Cuba Opens its Doors to Major League Baseball
On March 22, 2016, Cuba opened its doors to Major League Baseball, if only for one day. The Tampa Bay Rays took on Cuba’s National team in a game won by the Rays by a final of 4-1. Playing in the city of Havana in front of a full stadium at Estadio Latinoamericano, the fans were loud and joyful. Matt Moore shined going six scoreless innings and James Loney went deep for the Rays and Rudy Reyes homered for Cuba. Among the dignitaries in attendance were former Yankee great Derek Jeter, Jackie Robinson’s wife, Rachel Robinson, Cuban Leader, Raul Castro, and U.S. President Barack Obama, Michelle Obama, and their two daughters. The Rays’ players all enjoyed the experience and said they will never forget it.
This was the first time since the spring of 1999 that the Major League has sent a team to Cuba. When teams went to Havana, players like Babe Ruth and Lou Gehrig would go out for a night on the town due to Havana being like Las Vegas before Vegas existed. The U.S. and Cuba have a lot of history on the baseball field as teams used to have spring training in Cuba, the most notable being the 1947 Brooklyn Dodgers the year Jackie Robinson broke the color barrier.
Cuba is also now one of the top providers of Major League talent in the past seven to eight years. Some of the players to have come over from Cuba are current Tigers shortstop Jose Iglesias, Marlins pitcher Jose Fernandez, White Sox’s first baseman Jose Abreu, and Mets outfielder Yoenis Cespedes. According to Jon Morosi of Fox Sports, Cuba may invite former Cuban nationals who are currently in the Major League to play for the Cuban team in either the World Baseball Classic or the Olympics. The players would also welcome the opportunity to play for their country in either event.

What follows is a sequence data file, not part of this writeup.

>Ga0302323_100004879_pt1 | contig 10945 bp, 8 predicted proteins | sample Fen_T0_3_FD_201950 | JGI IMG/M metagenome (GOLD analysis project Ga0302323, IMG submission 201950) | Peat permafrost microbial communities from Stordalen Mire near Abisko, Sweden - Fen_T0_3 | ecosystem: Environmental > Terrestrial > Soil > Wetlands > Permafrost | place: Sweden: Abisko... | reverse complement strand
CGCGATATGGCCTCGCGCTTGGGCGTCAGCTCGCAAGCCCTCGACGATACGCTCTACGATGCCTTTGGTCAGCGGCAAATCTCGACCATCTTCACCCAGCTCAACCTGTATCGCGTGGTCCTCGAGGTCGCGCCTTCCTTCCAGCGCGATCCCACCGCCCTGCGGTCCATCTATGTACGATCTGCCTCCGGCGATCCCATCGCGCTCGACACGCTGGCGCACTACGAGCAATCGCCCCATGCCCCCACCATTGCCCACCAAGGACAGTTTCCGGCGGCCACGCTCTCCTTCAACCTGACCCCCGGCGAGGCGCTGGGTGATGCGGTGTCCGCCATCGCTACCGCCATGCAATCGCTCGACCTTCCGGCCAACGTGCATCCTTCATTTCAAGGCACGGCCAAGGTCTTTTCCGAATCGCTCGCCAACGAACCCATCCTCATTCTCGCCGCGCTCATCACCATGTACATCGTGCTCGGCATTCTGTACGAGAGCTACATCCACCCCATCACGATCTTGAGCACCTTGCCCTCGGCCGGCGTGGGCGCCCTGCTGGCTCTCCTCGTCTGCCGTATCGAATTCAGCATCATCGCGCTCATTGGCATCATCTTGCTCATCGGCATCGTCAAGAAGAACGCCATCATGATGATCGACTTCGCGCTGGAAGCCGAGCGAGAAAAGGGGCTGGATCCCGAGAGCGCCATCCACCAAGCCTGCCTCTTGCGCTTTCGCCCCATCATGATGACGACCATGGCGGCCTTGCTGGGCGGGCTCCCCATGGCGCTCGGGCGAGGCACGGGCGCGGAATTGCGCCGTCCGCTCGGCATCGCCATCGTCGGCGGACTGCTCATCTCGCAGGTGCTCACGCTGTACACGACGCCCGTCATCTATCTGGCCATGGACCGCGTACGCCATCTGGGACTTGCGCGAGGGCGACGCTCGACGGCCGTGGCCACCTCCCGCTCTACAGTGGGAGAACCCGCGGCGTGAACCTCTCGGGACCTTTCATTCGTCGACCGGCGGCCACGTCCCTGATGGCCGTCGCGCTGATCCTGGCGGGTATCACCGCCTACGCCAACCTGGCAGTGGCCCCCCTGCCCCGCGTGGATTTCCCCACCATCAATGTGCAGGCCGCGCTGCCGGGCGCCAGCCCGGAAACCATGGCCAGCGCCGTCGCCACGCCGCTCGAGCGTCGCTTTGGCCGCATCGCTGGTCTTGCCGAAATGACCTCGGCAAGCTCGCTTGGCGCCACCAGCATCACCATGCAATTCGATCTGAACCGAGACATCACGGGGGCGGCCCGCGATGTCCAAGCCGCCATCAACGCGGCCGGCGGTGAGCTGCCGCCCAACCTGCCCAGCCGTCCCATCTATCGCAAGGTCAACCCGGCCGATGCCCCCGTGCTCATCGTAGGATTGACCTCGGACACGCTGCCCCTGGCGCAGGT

Not only are there Major Leaguers from Cuba, now there are many in the minors such as Yoan Moncada, but there are also players who have defected to the U.S. to play professional baseball, such as the brothers’ Gourriel who defected earlier this year. In Cuba the most popular sport is baseball, unlike other Latin American countries where soccer is the main sport. The Cuban people’s love of baseball is evident in the televised game. The “ola ola” chant and noise makers that you mostly hear at soccer matches overwhelmed the loudspeakers as their hometown National team took the field.
Cuba and the U.S. have had many hard times but in the past calendar year, the U.S. has lifted an embargo on Cuba, and is making it easier to travel to Cuba. Obama talked with ESPN during the game about how he hoped that the progress that has been made will continue and build on what the MLB has done in being a driving force in opening a line between the two nations. Hopefully our next President will continue the plan Obama has made in opening Cuba back up. Many in Cuba have told relatives of the players and announcers to tell Obama thank you because of the hope he has brought in changing America’s foreign policy with Cuba.